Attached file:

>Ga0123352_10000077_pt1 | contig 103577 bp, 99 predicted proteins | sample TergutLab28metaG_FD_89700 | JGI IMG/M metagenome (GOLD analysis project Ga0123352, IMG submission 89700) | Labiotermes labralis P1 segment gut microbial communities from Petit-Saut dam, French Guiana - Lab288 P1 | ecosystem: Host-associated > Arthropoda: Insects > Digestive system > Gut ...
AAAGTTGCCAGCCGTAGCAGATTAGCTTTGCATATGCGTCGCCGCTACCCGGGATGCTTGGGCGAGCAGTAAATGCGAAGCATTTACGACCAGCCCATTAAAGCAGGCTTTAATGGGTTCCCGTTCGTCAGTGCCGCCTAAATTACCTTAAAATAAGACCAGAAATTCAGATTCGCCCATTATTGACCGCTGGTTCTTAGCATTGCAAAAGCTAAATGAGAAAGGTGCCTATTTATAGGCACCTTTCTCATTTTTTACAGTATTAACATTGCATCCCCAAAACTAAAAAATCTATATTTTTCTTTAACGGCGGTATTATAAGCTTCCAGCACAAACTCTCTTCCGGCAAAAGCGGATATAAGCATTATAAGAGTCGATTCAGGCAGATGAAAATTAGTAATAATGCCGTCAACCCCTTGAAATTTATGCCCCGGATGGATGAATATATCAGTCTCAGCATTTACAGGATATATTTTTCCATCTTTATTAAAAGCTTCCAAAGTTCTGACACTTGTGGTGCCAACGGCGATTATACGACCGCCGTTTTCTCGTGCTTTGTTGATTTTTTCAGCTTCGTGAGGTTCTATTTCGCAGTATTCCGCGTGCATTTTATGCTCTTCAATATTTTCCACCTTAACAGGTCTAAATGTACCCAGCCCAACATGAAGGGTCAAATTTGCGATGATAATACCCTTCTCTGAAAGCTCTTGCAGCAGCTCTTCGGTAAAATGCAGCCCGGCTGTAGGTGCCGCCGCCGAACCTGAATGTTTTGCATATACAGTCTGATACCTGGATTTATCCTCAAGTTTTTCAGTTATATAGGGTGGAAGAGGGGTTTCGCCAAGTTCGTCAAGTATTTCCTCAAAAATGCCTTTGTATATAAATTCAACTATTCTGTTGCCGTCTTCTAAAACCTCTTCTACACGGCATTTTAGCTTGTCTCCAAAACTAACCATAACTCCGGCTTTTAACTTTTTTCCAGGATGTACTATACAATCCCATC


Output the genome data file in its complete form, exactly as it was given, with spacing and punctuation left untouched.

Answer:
>Ga0123352_10000077_pt1 | contig 103577 bp, 99 predicted proteins | sample TergutLab28metaG_FD_89700 | JGI IMG/M metagenome (GOLD analysis project Ga0123352, IMG submission 89700) | Labiotermes labralis P1 segment gut microbial communities from Petit-Saut dam, French Guiana - Lab288 P1 | ecosystem: Host-associated > Arthropoda: Insects > Digestive system > Gut ...
AAAGTTGCCAGCCGTAGCAGATTAGCTTTGCATATGCGTCGCCGCTACCCGGGATGCTTGGGCGAGCAGTAAATGCGAAGCATTTACGACCAGCCCATTAAAGCAGGCTTTAATGGGTTCCCGTTCGTCAGTGCCGCCTAAATTACCTTAAAATAAGACCAGAAATTCAGATTCGCCCATTATTGACCGCTGGTTCTTAGCATTGCAAAAGCTAAATGAGAAAGGTGCCTATTTATAGGCACCTTTCTCATTTTTTACAGTATTAACATTGCATCCCCAAAACTAAAAAATCTATATTTTTCTTTAACGGCGGTATTATAAGCTTCCAGCACAAACTCTCTTCCGGCAAAAGCGGATATAAGCATTATAAGAGTCGATTCAGGCAGATGAAAATTAGTAATAATGCCGTCAACCCCTTGAAATTTATGCCCCGGATGGATGAATATATCAGTCTCAGCATTTACAGGATATATTTTTCCATCTTTATTAAAAGCTTCCAAAGTTCTGACACTTGTGGTGCCAACGGCGATTATACGACCGCCGTTTTCTCGTGCTTTGTTGATTTTTTCAGCTTCGTGAGGTTCTATTTCGCAGTATTCCGCGTGCATTTTATGCTCTTCAATATTTTCCACCTTAACAGGTCTAAATGTACCCAGCCCAACATGAAGGGTCAAATTTGCGATGATAATACCCTTCTCTGAAAGCTCTTGCAGCAGCTCTTCGGTAAAATGCAGCCCGGCTGTAGGTGCCGCCGCCGAACCTGAATGTTTTGCATATACAGTCTGATACCTGGATTTATCCTCAAGTTTTTCAGTTATATAGGGTGGAAGAGGGGTTTCGCCAAGTTCGTCAAGTATTTCCTCAAAAATGCCTTTGTATATAAATTCAACTATTCTGTTGCCGTCTTCTAAAACCTCTTCTACACGGCATTTTAGCTTGTCTCCAAAACTAACCATAACTCCGGCTTTTAACTTTTTTCCAGGATGTACTATACAATCCCATC